• Most importantly, have fun and experiment. Gimbals are an amazing bit of kit and can help you achieve some really cool shots.


DJI RS 2 Review

We can’t talk about using a gimbal without taking a look at one in action. We tasked local videographer George Finney with testing out the DJI RS 2 gimbal. Check out this office tour of the SEO Works and review below. 


How did you set up the gimbal?

I’d never used a gimbal before but balancing it was pretty straightforward and it took roughly half an hour to set up. I unlocked all the moving parts with the unlock buttons then worked through each axis to make sure the camera stayed upright. I also found it helpful to follow a video I found online. The gimbal was already pretty balanced when I took it out of the box so it only needed a few adjustments. What was really useful was the foot stand that opens up into four legs. This really helped with stability when balancing the camera and it doubled as a useful grip when filming.


What was the DJI RS 2 like to operate?

The DJI RS 2 was really easy to operate and the stabilisation enabled me to get some really amazing shots that would have just been impossible to achieve without the gimbal. I also liked that you could connect it to your phone. The only thing I would say is that getting it to stay pointing in a straight line was challenging at times. That being said, I think there were settings that would allow me to lock off a couple of axes if I’d have more time to play with them. In addition, turning around corners sometimes proved troublesome because the camera wouldn’t turn without a bit of a jerk. However, the DJI RS 2 does have a joystick to combat this problem and I think I would have gotten the hang of this given more time and practice.


Pros of the DJI RS 2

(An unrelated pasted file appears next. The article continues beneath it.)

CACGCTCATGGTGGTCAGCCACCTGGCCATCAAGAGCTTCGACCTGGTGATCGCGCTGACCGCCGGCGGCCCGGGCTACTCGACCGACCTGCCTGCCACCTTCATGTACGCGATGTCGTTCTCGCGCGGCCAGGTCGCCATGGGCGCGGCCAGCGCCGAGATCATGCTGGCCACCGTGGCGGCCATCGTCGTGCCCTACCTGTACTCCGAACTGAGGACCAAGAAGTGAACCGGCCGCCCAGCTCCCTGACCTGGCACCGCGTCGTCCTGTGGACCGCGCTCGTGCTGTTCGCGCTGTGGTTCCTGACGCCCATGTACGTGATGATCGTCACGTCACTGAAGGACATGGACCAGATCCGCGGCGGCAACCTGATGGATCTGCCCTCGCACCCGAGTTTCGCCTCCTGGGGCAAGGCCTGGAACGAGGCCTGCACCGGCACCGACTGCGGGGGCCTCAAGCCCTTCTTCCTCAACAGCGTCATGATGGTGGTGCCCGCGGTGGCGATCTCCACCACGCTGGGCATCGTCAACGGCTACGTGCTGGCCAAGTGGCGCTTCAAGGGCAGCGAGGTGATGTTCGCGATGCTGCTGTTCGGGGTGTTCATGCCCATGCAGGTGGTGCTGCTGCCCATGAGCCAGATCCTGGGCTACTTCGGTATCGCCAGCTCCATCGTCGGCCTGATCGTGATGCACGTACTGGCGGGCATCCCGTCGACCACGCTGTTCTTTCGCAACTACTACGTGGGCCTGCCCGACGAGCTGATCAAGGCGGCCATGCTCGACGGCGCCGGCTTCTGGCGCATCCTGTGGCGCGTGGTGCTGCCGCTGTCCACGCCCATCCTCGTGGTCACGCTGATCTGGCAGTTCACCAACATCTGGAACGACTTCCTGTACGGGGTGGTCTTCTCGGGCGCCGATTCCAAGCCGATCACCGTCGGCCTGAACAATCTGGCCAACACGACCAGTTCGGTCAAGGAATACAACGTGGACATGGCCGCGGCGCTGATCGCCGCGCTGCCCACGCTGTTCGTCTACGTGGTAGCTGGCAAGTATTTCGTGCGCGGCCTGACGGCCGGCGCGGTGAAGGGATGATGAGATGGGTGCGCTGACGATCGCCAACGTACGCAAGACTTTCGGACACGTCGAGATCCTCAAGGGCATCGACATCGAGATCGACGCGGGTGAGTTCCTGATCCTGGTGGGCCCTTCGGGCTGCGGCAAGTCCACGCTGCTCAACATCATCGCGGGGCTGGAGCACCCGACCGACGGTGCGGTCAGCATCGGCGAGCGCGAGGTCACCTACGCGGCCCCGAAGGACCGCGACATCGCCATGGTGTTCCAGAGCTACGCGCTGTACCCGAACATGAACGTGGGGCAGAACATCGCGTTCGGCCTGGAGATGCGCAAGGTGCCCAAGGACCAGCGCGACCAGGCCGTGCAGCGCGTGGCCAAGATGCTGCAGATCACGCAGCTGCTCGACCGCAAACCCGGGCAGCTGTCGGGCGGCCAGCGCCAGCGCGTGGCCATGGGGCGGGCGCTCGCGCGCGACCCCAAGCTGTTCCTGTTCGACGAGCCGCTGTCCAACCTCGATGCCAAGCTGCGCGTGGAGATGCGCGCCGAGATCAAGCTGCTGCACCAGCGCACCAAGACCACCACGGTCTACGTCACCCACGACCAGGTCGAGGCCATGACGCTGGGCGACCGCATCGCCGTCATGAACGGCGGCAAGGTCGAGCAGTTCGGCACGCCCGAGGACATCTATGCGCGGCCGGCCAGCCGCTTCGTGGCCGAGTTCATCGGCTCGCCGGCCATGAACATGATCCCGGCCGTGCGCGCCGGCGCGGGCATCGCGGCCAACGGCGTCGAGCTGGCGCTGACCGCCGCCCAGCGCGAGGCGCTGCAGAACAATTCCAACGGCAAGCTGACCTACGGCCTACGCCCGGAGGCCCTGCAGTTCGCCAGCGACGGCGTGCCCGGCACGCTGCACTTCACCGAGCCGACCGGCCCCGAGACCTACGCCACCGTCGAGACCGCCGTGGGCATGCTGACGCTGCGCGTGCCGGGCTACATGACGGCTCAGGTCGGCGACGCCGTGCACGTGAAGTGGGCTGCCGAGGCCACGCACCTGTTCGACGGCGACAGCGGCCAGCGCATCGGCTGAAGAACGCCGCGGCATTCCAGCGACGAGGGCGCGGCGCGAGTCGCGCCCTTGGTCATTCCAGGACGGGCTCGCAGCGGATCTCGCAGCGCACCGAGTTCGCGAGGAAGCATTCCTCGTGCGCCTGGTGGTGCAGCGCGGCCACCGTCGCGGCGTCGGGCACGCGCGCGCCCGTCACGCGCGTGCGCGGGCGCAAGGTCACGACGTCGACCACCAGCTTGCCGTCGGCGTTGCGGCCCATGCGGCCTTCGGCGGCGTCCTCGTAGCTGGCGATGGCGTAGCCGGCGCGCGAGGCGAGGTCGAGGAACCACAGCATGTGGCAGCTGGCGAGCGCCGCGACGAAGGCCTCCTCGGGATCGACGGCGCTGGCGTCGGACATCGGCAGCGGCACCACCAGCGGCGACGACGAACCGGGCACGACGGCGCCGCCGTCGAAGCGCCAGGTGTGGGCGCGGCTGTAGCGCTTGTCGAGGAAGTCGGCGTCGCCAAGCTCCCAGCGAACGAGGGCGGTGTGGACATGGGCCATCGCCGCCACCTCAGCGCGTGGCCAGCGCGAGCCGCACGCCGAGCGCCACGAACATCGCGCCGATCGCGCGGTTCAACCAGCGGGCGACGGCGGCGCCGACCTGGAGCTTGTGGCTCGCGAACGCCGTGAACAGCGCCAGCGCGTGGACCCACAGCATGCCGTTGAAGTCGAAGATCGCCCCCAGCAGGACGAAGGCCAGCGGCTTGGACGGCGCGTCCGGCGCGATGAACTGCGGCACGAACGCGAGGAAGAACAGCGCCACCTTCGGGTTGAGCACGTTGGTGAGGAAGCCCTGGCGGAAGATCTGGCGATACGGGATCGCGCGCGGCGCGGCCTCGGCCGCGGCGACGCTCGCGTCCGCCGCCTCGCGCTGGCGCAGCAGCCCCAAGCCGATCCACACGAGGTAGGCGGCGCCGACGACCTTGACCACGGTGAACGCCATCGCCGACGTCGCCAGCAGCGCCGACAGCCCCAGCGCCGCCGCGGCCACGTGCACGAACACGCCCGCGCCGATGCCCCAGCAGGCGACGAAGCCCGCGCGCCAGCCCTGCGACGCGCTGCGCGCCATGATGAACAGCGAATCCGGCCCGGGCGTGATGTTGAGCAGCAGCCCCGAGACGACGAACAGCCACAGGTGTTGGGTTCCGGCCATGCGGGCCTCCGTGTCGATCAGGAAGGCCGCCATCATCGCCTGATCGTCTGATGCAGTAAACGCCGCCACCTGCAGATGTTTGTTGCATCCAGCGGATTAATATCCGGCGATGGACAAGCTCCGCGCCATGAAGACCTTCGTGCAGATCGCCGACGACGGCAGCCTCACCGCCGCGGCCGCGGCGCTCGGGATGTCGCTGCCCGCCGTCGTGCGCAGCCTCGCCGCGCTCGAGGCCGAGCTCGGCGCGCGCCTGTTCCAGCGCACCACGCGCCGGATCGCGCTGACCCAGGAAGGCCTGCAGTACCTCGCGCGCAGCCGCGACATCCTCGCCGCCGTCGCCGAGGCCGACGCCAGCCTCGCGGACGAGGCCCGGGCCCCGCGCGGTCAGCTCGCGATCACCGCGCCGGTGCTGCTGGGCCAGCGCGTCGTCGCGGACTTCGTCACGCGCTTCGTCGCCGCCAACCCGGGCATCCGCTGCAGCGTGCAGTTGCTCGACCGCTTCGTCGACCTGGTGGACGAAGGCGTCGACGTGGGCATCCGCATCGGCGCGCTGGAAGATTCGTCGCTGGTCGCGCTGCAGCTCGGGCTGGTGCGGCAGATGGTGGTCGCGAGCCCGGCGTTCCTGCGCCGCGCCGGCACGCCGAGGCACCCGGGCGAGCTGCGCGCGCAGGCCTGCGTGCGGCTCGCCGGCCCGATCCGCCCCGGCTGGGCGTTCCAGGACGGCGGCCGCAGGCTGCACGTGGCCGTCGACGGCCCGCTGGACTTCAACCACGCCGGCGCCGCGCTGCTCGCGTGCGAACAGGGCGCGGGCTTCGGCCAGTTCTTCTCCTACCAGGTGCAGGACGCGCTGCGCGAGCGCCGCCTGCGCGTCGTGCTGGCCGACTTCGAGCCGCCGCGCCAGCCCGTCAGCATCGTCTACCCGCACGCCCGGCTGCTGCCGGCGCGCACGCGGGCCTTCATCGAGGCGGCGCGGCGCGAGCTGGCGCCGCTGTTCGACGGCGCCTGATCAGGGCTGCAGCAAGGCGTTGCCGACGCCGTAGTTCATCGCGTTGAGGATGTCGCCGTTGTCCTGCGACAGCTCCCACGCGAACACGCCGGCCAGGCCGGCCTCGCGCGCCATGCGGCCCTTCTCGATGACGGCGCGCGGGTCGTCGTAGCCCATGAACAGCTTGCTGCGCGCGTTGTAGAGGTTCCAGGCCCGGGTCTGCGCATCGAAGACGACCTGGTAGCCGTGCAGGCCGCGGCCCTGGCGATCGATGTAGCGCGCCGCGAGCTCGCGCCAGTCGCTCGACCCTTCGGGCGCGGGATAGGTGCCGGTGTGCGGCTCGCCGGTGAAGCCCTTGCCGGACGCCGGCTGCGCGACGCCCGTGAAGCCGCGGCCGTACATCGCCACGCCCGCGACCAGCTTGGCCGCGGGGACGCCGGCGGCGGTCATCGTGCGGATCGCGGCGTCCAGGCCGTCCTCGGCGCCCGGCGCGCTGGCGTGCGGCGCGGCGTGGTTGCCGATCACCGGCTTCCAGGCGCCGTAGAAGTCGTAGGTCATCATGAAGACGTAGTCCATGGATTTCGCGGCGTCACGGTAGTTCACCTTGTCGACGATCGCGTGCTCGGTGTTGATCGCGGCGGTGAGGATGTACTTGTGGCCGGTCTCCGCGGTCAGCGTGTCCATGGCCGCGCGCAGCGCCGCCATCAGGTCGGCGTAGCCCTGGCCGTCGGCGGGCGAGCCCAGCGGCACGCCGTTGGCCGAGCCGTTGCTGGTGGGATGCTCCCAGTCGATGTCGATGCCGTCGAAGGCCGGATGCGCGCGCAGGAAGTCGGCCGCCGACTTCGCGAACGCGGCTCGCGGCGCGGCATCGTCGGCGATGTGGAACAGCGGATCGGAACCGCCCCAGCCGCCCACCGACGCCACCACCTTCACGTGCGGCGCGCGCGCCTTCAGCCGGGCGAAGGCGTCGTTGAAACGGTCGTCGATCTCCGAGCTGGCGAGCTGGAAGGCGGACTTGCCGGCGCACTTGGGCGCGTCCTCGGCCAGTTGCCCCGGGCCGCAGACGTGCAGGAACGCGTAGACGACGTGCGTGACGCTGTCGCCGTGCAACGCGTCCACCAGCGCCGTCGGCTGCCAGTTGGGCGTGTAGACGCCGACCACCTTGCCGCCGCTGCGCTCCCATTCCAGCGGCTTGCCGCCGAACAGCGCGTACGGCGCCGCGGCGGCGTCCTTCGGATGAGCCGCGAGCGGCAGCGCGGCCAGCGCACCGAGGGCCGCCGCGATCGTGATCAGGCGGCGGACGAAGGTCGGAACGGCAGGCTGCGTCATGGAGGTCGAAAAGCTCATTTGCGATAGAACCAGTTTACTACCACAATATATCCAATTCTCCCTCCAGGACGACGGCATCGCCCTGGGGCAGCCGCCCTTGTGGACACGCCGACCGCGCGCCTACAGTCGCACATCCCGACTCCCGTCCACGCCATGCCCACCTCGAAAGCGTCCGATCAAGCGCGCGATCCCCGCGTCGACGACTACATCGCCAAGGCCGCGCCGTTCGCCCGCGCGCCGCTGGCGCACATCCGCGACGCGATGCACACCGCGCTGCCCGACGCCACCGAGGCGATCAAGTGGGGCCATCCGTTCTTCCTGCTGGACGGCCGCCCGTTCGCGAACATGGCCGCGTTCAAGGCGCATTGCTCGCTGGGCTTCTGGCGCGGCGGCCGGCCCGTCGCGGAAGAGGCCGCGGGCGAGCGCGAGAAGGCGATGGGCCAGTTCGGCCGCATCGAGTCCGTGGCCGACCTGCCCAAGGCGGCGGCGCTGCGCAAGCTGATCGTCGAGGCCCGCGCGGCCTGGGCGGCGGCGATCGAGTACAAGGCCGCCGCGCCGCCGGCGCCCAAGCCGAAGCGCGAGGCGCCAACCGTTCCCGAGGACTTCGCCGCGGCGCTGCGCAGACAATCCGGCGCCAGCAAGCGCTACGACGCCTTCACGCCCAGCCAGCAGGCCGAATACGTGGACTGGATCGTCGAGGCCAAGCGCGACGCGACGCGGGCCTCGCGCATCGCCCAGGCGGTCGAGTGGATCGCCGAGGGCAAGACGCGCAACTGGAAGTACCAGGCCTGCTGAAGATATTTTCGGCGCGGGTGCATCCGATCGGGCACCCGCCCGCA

• The DJI RS 2 was really easy to use and very intuitive and light, which enabled me to get some really cool moving shots.
  • The battery life on the DJI RS 2 was amazing and I was never once concerned that I’d run out of battery. The battery level was indicated by 4 green lights on the bottom of the handle so you could see how much was left.
  • The fold-out stand feature was great because it made it easy to put the camera down. If it didn't have a stand, I'd probably have to take the camera out every time I needed to put it down.
  • It was surprisingly light and didn’t get any arm ache even though I was holding it for the majority of the day.


Cons of the DJI RS 2

  • Turning around corners could have been a little more responsive but I do think this would have been improved with time and practice.
  • I had to walk quite softly and with bent knees in order to account for bumps when walking, though I believe this is the same for all gimbals. In addition, the footage was much smoother than it would have been having I not used the gimbal.


Would you use the DJI RS 2 Again?

Absolutely! The DJI RS 2 was really great to use and I’d love to get my hands on it again to see what else I can create and experiment more with connecting it to my phone.


Watch the SEO Works office tour that was filmed using the DJI RS 2


We hope that you found our complete videography gimbal guide and DJI RS 2 review useful and now have a better understanding of what a gimbal is and how to use one. Check out our range of gimbal stabilisers today and get shooting your next video.


by Harrison Cameras on 21/02/2022